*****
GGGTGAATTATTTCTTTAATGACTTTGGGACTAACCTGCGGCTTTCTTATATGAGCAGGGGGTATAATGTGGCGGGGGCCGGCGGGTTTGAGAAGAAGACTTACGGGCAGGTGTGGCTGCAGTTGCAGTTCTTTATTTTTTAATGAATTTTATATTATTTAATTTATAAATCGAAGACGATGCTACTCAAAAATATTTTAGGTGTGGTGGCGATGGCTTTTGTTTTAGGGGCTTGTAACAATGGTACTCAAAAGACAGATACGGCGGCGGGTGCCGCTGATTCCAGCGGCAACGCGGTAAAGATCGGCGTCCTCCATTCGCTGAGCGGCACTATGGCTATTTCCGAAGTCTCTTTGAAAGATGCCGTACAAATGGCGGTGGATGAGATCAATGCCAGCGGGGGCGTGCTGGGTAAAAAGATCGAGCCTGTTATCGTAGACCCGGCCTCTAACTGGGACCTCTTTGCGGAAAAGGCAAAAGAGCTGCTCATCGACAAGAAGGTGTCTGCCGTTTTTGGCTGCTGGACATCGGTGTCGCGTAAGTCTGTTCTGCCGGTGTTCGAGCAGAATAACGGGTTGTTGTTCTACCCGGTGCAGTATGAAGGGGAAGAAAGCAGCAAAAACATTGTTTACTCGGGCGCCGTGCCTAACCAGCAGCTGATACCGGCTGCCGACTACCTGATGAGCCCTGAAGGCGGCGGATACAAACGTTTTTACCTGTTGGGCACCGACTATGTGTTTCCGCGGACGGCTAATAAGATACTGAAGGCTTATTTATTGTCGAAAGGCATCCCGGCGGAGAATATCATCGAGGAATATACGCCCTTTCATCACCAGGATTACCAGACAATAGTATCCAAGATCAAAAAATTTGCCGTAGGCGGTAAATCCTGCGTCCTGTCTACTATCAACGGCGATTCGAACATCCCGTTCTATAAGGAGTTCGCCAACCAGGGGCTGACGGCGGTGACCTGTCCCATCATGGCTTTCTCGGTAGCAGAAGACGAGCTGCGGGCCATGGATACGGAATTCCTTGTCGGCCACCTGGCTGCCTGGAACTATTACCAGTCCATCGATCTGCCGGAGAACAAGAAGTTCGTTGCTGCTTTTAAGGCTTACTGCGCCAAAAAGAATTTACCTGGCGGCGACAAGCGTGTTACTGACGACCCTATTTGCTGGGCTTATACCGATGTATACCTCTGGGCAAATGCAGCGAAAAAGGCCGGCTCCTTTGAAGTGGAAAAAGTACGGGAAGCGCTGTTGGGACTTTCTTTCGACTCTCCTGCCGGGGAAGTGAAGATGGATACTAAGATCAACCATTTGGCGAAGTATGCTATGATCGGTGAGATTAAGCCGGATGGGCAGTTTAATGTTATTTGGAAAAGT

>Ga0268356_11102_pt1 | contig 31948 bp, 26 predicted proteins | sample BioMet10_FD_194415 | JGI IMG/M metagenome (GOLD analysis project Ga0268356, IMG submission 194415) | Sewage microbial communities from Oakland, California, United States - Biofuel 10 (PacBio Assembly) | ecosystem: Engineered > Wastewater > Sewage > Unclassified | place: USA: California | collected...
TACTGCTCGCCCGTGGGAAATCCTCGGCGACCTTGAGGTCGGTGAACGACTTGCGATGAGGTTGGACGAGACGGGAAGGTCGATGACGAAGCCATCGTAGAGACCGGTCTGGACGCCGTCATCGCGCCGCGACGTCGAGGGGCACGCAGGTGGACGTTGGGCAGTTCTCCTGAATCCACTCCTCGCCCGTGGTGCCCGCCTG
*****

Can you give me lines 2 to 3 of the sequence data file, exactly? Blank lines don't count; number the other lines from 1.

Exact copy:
>Ga0268356_11102_pt1 | contig 31948 bp, 26 predicted proteins | sample BioMet10_FD_194415 | JGI IMG/M metagenome (GOLD analysis project Ga0268356, IMG submission 194415) | Sewage microbial communities from Oakland, California, United States - Biofuel 10 (PacBio Assembly) | ecosystem: Engineered > Wastewater > Sewage > Unclassified | place: USA: California | collected...
TACTGCTCGCCCGTGGGAAATCCTCGGCGACCTTGAGGTCGGTGAACGACTTGCGATGAGGTTGGACGAGACGGGAAGGTCGATGACGAAGCCATCGTAGAGACCGGTCTGGACGCCGTCATCGCGCCGCGACGTCGAGGGGCACGCAGGTGGACGTTGGGCAGTTCTCCTGAATCCACTCCTCGCCCGTGGTGCCCGCCTG